An interesting conspiracy theory that has grown in popularity over the last decade is the belief that the long-lasting white clouds left in the sky by aircraft are actually chemical or biological agents deliberately sprayed on the population for nefarious reasons. The people who believe in this conspiracy theory call these lines in the sky ‘chemtrails’ and feel so strongly against them that back in May of this year, they organised protests around the world. In an attempt to better understand this conspiracy and the people who believe in it, I attended one of the protests in London.
As I was working my way through the crowd I saw a young gentleman holding a cardboard sign saying “stop geoengineering” made out of print-outs of contrails pictures. Within seconds of talking to him, I was reminded of my nerdy teenage self and, for some time, was seriously considering not publishing the interview but out of all the people I met there that day what he had to say was the most interesting. In the very short time I talked to him there was a whole load of crazy that I am going to address later, but for now, I am going to concentrate on the parts centered around depopulation and Space Preservation Act that some says proves chemtrails existence.
On January 5, 2000 in St. Clair County, Illinois, police officers chased what has come to be known as the St. Clair Triangle UFO. What was in the sky that day?
It was a bitterly cold winter morning on January 5, 2000 in St. Clair County, Illinois. At just 4:00 in the morning it was black as pitch and more than three hours before sunrise, and the streets were correspondingly deserted. Today we’re going to study what is said to have happened over the next 45 minutes or so, involving at least four police officers from different different towns, speeding down the highways, chattering on their radios, and pursuing what would become considered by some to be one of the most elusive UFOs in history. It’s become known as the St. Clair Triangle case, and it’s had UFOlogists scratching their heads ever since.
In all, seven people saw the object, including four police officers; due to the wee hours, not many people other than police officers were up and about. The first was 66-year-old Mel Noll who parked at his miniature golf course around 4 in the morning, to make sure his plumbing hadn’t frozen. He saw what he described as a big house floating in the air, with windows and all sorts of details. He went to the nearby police station in Highland, where the dispatcher radioed officer Ed Barton. He saw a bright white light, followed it, then parked and got close enough to shut off his own lights and observed that it looked like a giant triangle with bright white lights at each corner. Nearby, insomniac Johnny Doss, listening to a police scanner, heard the call and also went outside and saw what he later described as having several bright lights.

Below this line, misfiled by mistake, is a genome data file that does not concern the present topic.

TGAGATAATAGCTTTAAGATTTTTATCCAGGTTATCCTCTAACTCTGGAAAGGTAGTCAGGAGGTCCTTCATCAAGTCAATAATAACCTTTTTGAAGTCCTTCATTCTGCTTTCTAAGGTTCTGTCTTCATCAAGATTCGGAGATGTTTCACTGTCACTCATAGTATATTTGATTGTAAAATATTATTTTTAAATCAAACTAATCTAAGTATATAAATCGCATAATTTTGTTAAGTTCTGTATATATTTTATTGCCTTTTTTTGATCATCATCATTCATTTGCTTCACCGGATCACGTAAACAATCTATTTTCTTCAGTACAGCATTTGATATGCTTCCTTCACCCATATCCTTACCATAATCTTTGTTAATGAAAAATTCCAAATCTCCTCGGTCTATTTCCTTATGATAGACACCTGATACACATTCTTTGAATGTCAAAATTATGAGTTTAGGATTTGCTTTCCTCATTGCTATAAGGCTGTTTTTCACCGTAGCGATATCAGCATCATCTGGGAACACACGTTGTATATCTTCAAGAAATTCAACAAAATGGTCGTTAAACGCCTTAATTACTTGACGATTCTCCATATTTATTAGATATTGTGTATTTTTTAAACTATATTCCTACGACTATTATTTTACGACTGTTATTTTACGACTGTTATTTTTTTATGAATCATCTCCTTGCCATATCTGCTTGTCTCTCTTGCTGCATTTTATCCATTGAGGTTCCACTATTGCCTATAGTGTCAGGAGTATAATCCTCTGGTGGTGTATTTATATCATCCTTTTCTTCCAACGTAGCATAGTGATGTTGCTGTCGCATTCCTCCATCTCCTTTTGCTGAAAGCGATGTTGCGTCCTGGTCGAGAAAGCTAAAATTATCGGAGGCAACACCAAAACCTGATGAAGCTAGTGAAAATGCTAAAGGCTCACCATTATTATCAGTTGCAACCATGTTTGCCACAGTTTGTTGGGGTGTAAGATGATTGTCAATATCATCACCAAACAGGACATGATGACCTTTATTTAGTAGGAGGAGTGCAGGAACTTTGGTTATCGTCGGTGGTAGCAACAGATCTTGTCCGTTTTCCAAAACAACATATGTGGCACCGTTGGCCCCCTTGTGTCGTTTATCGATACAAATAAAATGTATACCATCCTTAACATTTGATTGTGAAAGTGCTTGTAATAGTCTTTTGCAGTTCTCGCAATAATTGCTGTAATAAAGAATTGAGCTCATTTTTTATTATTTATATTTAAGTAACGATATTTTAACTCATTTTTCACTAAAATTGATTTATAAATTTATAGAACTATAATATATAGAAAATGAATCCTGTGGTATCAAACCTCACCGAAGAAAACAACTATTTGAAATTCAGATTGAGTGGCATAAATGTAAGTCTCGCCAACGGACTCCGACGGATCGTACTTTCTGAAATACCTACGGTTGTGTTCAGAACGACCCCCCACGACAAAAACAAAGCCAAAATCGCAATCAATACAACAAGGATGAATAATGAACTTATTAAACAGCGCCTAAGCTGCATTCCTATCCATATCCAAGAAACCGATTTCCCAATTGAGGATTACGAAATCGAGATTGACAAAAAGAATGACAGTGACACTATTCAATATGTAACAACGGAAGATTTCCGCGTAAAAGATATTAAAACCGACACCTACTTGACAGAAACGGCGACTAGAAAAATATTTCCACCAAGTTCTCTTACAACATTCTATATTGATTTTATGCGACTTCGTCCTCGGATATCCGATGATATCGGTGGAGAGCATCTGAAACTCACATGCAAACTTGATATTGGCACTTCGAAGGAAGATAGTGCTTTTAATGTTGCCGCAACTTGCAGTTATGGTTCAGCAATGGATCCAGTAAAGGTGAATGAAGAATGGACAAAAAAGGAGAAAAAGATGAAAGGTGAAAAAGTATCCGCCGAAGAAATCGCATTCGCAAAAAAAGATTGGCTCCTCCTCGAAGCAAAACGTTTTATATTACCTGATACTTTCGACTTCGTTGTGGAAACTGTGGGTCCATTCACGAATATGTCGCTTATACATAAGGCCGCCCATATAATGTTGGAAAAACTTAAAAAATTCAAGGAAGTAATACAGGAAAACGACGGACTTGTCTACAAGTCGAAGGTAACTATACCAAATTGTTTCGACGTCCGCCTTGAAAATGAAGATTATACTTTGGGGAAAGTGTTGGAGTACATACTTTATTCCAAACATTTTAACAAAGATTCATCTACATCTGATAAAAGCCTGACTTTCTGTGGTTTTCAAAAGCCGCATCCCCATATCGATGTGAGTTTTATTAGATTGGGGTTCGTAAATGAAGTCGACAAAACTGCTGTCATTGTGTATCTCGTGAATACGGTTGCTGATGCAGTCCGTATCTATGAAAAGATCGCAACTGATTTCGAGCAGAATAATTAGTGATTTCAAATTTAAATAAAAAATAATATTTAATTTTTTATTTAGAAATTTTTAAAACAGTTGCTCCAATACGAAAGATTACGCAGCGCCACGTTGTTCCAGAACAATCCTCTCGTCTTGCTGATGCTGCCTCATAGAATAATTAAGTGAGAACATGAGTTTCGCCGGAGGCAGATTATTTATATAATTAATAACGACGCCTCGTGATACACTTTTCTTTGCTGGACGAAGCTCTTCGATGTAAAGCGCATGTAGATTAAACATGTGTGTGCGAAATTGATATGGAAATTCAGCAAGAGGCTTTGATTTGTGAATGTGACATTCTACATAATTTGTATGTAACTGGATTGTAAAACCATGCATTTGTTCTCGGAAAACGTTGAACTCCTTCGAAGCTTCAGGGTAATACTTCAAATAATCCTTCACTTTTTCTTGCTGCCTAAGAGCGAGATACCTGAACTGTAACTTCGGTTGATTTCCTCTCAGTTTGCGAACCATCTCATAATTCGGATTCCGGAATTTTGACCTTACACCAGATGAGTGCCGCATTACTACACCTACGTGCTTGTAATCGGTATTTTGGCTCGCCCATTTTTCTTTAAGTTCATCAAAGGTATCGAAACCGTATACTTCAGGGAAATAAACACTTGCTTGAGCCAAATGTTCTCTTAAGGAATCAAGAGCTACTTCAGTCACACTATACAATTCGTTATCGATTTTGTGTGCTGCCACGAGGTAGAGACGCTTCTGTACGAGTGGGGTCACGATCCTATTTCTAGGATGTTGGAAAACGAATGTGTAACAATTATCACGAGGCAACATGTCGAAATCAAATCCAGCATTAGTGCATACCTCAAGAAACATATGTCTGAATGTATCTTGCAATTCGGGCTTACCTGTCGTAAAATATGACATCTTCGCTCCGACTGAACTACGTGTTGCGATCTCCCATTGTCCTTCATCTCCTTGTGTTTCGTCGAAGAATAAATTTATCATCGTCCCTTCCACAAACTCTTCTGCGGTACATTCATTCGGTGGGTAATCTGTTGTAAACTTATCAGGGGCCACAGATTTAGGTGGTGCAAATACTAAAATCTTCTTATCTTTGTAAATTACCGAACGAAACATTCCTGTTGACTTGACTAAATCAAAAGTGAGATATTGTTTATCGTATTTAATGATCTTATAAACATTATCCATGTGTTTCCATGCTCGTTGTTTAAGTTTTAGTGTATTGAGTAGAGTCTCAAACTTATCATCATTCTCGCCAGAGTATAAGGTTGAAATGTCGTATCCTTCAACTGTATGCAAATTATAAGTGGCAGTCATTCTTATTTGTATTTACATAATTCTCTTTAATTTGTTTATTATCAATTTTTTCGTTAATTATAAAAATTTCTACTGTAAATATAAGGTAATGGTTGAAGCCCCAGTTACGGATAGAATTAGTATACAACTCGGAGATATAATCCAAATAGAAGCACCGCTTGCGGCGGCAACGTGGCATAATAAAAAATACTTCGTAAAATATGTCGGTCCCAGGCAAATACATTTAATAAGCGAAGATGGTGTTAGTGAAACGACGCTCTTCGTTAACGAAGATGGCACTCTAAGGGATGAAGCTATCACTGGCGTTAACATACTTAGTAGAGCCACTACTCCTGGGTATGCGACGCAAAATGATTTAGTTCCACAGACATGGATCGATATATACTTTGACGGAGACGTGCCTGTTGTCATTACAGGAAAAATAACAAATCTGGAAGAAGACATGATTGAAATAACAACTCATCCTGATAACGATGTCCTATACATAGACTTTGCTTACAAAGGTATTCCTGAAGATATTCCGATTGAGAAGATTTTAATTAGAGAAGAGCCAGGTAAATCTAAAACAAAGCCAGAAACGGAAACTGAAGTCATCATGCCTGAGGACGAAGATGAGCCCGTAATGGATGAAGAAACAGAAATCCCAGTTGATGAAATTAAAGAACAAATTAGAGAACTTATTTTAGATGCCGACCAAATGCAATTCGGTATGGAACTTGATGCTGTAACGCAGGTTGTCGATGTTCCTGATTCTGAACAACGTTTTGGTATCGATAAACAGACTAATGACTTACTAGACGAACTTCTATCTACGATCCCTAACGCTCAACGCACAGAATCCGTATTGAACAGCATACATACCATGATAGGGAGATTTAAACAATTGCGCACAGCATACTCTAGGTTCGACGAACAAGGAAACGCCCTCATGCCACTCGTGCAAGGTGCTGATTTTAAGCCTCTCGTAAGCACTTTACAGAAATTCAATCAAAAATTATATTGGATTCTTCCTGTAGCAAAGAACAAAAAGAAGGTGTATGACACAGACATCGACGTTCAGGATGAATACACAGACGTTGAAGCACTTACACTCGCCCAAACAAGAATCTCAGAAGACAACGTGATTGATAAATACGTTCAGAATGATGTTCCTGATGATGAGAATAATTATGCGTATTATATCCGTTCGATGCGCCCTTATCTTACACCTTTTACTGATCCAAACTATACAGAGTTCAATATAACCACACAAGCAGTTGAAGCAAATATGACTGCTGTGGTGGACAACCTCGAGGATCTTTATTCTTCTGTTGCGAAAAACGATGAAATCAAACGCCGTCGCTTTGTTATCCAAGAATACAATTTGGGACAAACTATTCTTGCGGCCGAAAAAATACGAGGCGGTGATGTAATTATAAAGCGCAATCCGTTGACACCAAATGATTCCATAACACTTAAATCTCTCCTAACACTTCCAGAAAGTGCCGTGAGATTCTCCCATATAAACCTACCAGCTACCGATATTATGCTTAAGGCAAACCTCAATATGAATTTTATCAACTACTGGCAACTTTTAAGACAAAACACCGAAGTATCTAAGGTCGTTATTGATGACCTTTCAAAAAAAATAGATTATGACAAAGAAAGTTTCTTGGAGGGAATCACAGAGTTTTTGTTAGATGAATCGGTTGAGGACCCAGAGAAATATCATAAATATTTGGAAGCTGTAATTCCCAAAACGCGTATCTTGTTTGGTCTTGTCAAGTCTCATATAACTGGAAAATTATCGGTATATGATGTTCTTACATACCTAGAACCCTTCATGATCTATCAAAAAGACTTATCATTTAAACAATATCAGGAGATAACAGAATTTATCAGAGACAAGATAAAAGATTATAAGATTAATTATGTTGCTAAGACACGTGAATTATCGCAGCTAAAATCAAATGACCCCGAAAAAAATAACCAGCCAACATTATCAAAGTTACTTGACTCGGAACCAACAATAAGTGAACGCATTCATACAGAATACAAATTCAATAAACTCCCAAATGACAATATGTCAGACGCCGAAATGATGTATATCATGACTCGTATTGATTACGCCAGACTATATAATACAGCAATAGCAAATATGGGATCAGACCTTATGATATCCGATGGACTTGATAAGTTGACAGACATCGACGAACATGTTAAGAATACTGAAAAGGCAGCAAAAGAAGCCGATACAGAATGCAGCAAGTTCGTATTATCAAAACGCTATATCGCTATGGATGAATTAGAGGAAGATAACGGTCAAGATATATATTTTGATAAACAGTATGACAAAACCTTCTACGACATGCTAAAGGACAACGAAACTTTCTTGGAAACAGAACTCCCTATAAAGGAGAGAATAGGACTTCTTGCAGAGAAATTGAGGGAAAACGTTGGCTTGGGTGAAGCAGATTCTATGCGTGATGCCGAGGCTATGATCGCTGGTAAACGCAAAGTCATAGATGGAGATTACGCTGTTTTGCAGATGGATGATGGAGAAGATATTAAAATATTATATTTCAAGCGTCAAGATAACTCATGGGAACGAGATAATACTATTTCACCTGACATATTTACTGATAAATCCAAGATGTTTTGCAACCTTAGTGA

Next, officer Dave Martin in a neighboring department spotted it, and described three bright white lights with a blinking red one in the middle. Nearby, officer Craig Stevens also heard the chatter and parked his car in a big dark field where he hoped he might be able to see something, and described a huge object with three bright lights in back and a red one in the middle. Further south, officer Matt Jany got out his binoculars and saw what he thought he heard the others describing. It was big, taller in the middle, with lots of lights on it; white on the extremities and red in the middle. The final sighting was two hours later, near sunrise, when commuter Steven Wonnacott saw what he described as a motionless arrowhead shaped object, with a few bright lights and lots of smaller lights on it. Overall, the object spent about one hour traveling some 100 km in a generally southwestern direction.
The UFO community wasted no time. Among the first on the scene was . . .
by Gordon Bonnet via Skeptophilia
Yesterday we had a report from Española, New Mexico that a surveillance camera at a police station had caught an image of a ghost walking across a locked compound.
“At first I thought it was a fly or moth, then I saw the legs,” Officer Karl Romero said. “And it was a human. But not a real human. No. A ghost.”